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More Fauci: We could use some help from my former boss to convince Republicans to get vaccinated

Brittany Jordan

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He’s concerned about these new polling numbers and, well, he should be.

The conventional wisdom is that black Americans are the group most likely to resist the vaccine because historically they have reason not to trust public-health authorities, but that’s not close to accurate if you believe the NPR data above. Just 25 percent of blacks say they won’t get the shot, a share equal to the number who’ve *already* gotten it. Another 48 percent say they’ll get it once they’re eligible. Compare that to the numbers among Republican men, where the percentage of refuseniks is nearly twice as high. Men who identify as GOP are split almost evenly on whether they’ll get the shot or not, making them the most anti-vax group of those tested.

Brian Kemp’s seeing it firsthand in Georgia, apparently:

Fauci wants an assist from Trump in softening them up. But would that really help? Watch, then read on.

Trump has endorsed the vaccine at least twice recently, as I pointed out last week. He hasn’t cut any ads for it but he urged everyone to get their shots during his speech at CPAC and he put out a statement a few days ago reminding readers that it was his administration that spearheaded the vaccine program. I’m sure it’d help at the margins if he were more vocal about getting immunized but I’m skeptical that we’d see a sea change in Republican opinion. It’d be the mask debate all over again: Trump eventually came around on that too, allowing himself to be photographed wearing a covering at different times, and who knows if it did any good at all in convincing hardcore mask skeptics to rethink.

As it happens, Frank Luntz recently held a focus group with Republicans who are skeptical of the vaccine to find out what their objections are and what sort of appeals might persuade them to change their minds. Results: Pitches from politicians, including Trump, either did little to convince them or actively alienated them. As did appeals from, er, Anthony Fauci.

Many other proposed or actual messengers fell flat: The group panned a public service announcement released last week, for instance, featuring former presidents Obama, George W. Bush, Bill Clinton and Jimmy Carter. One attendee called the ad “propaganda,” and another said the former presidents were “bad actors.”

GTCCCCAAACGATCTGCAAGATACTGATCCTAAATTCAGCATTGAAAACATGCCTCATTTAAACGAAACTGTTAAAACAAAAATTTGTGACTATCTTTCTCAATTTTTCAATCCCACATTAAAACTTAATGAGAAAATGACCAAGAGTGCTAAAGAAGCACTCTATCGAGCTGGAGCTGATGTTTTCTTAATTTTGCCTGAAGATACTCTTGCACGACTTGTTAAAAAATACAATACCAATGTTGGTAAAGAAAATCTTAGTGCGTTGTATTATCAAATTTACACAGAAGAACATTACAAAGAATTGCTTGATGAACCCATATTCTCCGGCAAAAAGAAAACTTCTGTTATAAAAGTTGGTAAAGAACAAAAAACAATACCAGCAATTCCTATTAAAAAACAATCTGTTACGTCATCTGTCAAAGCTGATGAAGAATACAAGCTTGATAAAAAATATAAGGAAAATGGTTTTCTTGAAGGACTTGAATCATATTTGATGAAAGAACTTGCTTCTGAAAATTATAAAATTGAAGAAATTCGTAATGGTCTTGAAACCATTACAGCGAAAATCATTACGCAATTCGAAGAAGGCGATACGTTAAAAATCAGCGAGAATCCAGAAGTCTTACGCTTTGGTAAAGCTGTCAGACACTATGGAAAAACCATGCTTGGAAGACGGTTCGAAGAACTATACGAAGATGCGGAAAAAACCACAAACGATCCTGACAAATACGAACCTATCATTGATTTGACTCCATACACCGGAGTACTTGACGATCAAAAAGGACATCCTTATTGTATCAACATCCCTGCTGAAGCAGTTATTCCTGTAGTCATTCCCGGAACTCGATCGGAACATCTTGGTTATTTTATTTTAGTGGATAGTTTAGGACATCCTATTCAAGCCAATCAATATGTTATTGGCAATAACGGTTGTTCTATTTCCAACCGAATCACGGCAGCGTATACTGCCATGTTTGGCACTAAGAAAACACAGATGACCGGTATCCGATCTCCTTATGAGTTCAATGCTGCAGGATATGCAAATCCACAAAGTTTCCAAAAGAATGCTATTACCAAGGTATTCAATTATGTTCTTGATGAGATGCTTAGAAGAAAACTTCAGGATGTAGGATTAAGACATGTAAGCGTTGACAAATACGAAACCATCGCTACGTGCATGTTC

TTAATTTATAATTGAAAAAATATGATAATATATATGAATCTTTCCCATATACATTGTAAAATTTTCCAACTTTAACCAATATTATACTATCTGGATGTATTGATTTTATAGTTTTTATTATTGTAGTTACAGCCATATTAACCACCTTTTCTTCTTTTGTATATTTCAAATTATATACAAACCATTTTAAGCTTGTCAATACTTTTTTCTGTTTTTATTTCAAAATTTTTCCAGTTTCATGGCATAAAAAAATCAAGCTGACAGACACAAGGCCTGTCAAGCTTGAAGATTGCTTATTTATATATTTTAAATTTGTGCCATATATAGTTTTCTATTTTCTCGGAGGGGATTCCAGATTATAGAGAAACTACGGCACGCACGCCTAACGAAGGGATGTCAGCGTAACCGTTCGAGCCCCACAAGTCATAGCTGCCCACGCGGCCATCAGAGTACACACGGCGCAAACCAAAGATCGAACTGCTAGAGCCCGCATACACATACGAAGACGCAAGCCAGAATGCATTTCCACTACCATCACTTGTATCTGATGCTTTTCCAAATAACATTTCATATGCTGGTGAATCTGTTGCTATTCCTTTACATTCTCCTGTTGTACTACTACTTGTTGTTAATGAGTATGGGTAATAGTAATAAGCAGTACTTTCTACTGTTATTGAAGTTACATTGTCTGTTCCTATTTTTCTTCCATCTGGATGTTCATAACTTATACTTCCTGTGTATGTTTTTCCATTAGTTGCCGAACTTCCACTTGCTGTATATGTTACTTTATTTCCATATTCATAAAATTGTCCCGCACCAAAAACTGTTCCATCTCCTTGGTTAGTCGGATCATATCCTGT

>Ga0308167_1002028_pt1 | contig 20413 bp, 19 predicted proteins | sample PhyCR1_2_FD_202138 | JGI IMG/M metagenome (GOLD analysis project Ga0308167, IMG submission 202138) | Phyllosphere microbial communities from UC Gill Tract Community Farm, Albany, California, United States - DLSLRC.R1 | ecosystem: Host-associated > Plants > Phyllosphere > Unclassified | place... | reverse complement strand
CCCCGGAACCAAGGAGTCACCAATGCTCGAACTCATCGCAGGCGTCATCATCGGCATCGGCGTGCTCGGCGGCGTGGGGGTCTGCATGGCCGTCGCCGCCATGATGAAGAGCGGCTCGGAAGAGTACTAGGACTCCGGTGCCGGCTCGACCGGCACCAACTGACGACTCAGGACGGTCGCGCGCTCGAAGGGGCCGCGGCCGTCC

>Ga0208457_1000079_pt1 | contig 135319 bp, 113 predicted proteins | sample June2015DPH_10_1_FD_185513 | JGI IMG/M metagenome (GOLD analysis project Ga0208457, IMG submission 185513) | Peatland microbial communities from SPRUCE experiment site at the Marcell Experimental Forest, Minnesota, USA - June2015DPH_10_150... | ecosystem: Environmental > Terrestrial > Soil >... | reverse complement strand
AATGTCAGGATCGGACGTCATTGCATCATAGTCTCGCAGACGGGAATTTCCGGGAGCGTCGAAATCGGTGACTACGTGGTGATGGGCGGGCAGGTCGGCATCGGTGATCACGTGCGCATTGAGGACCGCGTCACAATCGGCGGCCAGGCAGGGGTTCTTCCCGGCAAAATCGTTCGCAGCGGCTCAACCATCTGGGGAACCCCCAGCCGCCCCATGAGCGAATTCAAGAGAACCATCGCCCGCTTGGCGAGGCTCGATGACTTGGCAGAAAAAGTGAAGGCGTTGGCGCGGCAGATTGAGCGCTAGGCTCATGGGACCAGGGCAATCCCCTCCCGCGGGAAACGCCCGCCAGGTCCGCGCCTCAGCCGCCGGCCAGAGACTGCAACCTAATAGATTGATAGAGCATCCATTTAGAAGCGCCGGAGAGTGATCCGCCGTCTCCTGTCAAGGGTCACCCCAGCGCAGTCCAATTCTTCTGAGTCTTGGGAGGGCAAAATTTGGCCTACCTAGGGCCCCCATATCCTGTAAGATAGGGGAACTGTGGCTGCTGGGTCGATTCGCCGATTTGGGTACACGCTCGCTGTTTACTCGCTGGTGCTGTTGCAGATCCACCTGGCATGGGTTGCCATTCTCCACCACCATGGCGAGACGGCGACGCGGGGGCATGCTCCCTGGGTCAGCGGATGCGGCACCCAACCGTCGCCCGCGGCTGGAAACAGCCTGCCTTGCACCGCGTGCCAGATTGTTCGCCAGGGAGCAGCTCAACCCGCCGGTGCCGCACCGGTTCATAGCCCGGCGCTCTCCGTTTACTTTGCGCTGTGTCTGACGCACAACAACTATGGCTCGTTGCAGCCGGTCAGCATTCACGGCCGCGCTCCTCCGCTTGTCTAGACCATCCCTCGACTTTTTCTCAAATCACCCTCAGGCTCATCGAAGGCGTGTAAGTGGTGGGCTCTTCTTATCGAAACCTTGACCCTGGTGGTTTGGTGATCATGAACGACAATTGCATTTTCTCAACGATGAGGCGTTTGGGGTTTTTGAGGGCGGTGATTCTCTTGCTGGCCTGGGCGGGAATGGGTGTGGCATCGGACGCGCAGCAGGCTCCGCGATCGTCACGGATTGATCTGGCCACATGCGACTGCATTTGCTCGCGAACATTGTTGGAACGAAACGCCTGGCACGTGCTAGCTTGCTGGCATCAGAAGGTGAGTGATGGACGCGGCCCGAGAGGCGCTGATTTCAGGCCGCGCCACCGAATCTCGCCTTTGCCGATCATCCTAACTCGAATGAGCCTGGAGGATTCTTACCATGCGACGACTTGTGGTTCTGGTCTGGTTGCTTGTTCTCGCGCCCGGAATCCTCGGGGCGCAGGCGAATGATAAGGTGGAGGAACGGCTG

“It actually kind of annoys me,” said a voter named Debbie from Georgia.

The group also condemned Anthony S. Fauci — the government infectious-disease specialist relentlessly attacked by Trump and conservative media for the past year — as a “liar,” “flip-flopper” and “opportunistic.”

Fauci, whom multiple participants also blamed for Trump’s missteps on the virus, told “Fox News Sunday” that Trump should make his own public service announcement. But the focus group of Trump voters didn’t warm to that idea, with attendees universally saying that their spouse or doctor would be more influential on their decision than hearing from the former president.

If they’re not listening to Fauci and they’re not interested in Trump, whom are they listening to? Per WaPo, former CDC chief Tom Frieden (who joined Luntz on the focus group) made headway by highlighting five facts about the virus, emphasizing how many subjects had participated in safety trials and how many doctors had opted to be vaccinated in December. One participant said he was especially grabbed by Frieden stressing that the long-term risks from COVID are worse than the risks from the vaccine — not a point you might think would need emphasizing about a disease that’s killed half a million people but one that should be made, it turns out. Another subject was reassured to learn that the mRNA vaccines developed by Pfizer and Moderna didn’t come out of the blue but were the product of many years of R&D, including study of the original SARS virus.

Point being, as far as Luntz can tell, there’s no meaningful “ideological” component in Republicans’ resistance. It may be that they’ve simply ingested bad facts about the virus in their normal partisan media diet and setting them straight brings them around. In fact, the one politician involved in the focus group who did seem to make some headway was Chris Christie, not because he was unusually persuasive but because he spoke from the experience of having had a bad bout with COVID himself. He gave them firsthand information on what an infection is like.

So maybe the solution to the problem of anti-vax Republicans is … less Fauci on television and more of other experts? If his credibility on the right is shot then maybe the White House should deputize someone else as lead mouthpiece in the pro-vaccination effort. Frieden led Barack Obama’s CDC so he’d be an obvious candidate. Scott Gottlieb would be another good one given his no-nonsense demeanor and Trump pedigree. Here’s Frieden making the case to Luntz’s panel.



Brittany Jordan is an award-winning journalist who reports on breaking news in the U.S. and globally for the Federal Inquirer. Prior to her position at the Federal Inquirer, she was a general assignment features reporter for Newsweek, where she wrote about technology, politics, government news and important global events around the world. Her work has also appeared in the Washington Post, the South Florida Sun-Sentinel, Toronto Star, Frederick News-Post, West Hawaii Today, the Miami Herald, and more. Brittany enjoys food, travel, photography, and hoarding notebooks and journals. Her goal is to do more longform features journalism, narrative writing and documentary work, and to one day write a successful novel and screenplay.

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